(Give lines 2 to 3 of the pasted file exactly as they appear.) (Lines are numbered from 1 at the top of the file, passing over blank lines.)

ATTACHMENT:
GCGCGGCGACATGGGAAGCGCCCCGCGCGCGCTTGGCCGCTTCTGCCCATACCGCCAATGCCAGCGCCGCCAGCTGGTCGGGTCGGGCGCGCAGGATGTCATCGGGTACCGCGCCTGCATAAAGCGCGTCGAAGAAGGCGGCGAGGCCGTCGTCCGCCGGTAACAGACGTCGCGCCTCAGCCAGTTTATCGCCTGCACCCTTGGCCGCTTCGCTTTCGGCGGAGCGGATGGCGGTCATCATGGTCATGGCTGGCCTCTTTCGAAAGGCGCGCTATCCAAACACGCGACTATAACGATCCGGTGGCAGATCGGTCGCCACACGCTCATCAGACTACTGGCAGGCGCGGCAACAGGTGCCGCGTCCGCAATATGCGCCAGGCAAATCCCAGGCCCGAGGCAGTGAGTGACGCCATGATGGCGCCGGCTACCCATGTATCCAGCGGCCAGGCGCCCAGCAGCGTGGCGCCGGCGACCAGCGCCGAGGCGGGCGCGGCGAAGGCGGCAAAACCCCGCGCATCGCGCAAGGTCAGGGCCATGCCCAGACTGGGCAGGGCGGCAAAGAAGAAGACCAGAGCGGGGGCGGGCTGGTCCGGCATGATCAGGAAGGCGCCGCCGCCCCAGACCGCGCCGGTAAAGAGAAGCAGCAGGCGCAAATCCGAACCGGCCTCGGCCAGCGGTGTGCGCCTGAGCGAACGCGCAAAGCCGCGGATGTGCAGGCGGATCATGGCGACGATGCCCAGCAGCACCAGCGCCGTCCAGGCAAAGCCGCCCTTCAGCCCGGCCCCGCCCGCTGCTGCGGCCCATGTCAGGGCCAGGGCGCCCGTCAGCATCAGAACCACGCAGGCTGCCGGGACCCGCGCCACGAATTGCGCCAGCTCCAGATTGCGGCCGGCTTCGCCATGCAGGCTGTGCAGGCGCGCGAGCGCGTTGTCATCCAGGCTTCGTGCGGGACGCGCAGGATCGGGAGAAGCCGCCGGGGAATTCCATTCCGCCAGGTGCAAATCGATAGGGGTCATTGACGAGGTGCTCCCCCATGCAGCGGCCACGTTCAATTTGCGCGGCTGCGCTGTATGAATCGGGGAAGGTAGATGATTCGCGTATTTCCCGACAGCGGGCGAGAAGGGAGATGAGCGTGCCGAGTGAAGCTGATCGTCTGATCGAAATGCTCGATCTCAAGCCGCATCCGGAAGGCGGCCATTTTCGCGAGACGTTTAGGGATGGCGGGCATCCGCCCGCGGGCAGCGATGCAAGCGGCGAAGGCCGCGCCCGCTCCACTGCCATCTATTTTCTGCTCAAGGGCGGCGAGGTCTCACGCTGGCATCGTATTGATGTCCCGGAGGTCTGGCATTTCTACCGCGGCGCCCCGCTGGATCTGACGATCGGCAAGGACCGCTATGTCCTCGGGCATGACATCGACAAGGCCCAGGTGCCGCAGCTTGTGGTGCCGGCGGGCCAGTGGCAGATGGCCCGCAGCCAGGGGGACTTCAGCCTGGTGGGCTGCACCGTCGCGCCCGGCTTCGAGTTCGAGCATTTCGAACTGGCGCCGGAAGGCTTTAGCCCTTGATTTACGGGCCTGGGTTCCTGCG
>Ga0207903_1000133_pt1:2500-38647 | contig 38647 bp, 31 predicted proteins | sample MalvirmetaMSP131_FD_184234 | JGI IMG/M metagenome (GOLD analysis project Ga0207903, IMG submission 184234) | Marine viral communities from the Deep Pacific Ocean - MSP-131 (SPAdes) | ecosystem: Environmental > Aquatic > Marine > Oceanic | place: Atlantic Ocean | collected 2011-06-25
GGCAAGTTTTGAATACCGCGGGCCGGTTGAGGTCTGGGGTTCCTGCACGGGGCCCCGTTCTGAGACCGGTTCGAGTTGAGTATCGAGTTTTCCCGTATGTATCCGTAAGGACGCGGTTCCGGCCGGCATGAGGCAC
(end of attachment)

>Ga0207903_1000133_pt1:2500-38647 | contig 38647 bp, 31 predicted proteins | sample MalvirmetaMSP131_FD_184234 | JGI IMG/M metagenome (GOLD analysis project Ga0207903, IMG submission 184234) | Marine viral communities from the Deep Pacific Ocean - MSP-131 (SPAdes) | ecosystem: Environmental > Aquatic > Marine > Oceanic | place: Atlantic Ocean | collected 2011-06-25
GGCAAGTTTTGAATACCGCGGGCCGGTTGAGGTCTGGGGTTCCTGCACGGGGCCCCGTTCTGAGACCGGTTCGAGTTGAGTATCGAGTTTTCCCGTATGTATCCGTAAGGACGCGGTTCCGGCCGGCATGAGGCAC